Dogwood Arts has been in East Tennessee for 65-years, advocating art through history and environmental stewardship. They produce 20 events year-round to try and make Knoxville a memorable weekend getaway and place to live in Tennessee.
Although COVID-19 has changed the way most are living life today, Dogwood Arts has made sure events are still enjoyable through a virtual platform.
Since the beginning of the pandemic, Dogwood Arts has pivoted their programming through hosting public events. Their Chalk Walk and the Dogwood Arts festival are just two of many events they have that promote and celebrate the art, culture and natural beauty of East Tennessee in new ways.
Dogwood Arts have recently launched new initiatives, one being the “Art Kits for Kids” program whose success provided over 3,000 art kits to kids in need since April. Dogwood arts has since expanded their “Art in Public Places” program to fulfill the needs of the UT community. This expansion provides funding for artist to create large scale murals in Downtown Knoxville.
Dogwood Arts most recent event is their “Mask-Produced” exhibition. This virtual event is put in place to shed a positive light on the mask-related artwork of local and regional artist.
Shannon Herron, a member of the marketing and creative team for Dogwood Arts, is just one of many employees excited about the potential of the exhibit.
“Mask-Produced is all about artist helping artist,” Herron said. “It’s been really encouraging to see so many local artists donate their time, energy and talents to help their community.”
One of Dogwood Arts’ main components is to promote local and regional artist. Mike Berry, local artist and co-chair of the Dogwood Arts Festival 2020-2021, is just one of the artists featured in “Mask-Produced.”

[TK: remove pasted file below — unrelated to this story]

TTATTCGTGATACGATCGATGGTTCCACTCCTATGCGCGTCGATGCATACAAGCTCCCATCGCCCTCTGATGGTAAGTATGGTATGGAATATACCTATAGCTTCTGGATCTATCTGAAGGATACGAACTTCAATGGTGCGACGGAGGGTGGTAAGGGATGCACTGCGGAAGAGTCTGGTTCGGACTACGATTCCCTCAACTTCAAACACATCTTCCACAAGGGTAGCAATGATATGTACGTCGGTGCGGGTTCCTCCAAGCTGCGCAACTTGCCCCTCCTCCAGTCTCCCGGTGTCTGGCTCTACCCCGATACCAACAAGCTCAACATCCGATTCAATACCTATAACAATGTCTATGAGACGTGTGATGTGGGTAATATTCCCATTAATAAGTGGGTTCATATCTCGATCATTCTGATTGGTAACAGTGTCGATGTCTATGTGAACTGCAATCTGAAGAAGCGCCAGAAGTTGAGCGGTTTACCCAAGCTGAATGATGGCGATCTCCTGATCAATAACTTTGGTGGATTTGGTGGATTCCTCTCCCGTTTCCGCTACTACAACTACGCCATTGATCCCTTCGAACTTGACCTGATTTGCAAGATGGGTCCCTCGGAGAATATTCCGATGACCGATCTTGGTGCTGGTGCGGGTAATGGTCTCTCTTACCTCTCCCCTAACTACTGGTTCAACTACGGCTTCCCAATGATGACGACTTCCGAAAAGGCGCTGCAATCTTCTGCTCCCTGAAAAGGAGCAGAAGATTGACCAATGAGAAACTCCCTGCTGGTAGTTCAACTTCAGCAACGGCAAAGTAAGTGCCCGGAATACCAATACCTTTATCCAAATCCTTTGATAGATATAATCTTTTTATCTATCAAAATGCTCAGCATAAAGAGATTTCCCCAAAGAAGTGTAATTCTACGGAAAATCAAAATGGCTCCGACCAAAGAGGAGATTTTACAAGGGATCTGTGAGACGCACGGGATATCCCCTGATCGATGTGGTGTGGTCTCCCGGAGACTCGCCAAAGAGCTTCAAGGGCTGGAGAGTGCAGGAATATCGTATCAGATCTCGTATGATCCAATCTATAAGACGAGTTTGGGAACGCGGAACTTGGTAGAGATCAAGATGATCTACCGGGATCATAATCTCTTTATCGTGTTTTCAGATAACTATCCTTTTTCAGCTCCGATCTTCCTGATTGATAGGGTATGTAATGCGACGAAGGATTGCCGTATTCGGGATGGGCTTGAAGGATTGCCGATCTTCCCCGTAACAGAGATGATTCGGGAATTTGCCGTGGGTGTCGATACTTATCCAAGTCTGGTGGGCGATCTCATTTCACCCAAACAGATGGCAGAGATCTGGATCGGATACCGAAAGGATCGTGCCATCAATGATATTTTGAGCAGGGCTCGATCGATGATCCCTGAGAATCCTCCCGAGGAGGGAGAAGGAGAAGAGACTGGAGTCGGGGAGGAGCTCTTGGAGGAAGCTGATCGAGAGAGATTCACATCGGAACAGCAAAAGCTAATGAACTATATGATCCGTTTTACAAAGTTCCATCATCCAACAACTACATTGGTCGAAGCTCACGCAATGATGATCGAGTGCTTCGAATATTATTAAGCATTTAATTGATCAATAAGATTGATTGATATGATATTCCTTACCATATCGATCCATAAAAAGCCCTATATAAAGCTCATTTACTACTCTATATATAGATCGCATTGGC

“Kate Creason invited me to create a 'mask' for this exhibition and fundraiser and told that the sky was the limit and that I had complete artistic control," Berry said. "My work is primarily cityscapes and two-dimensional, with the Tennessee Theater being a favorite subject of mine I decided I would incorporate that subject into a 3-dimensional designed mask. So, with some paint, foamboard and some hot glue I got busy in my studio."
The “Mask-Produced” exhibition auction as a whole is a fundraiser for the Greater Knoxville GRACE Fund which offers a resource for many individual local arts and culture workers who are seeking financial assistance to meet their basic needs.
The fund is managed and distributed by the Arts and Culture Alliance and has become an importance since the pandemic, since the arts and cultural sectors were hit tremendously hard.
“This event allows us to promote the participating artist and, at the same time, raise money for artist who may be struggling as a result of COVID-19. Many artists rely on festivals and outdoor markets, like the Dogwood Arts Festival, for a large portion of their annual income,” Herron said. “Since the pandemic began, we’ve focused our efforts on driving traffic to their individual websites and promoting them in alternative ways.”
Masks have become essential and a new norm across the globe. “Mask-Produced” has offered the creative space for artist and their innovative designs and ideas to bring another level of art to everyday face coverings.
Although many of the mask highlighted in the exhibition aren’t functional, their work of art serves as a documentation of the current period of history many are learning to thrive and create in.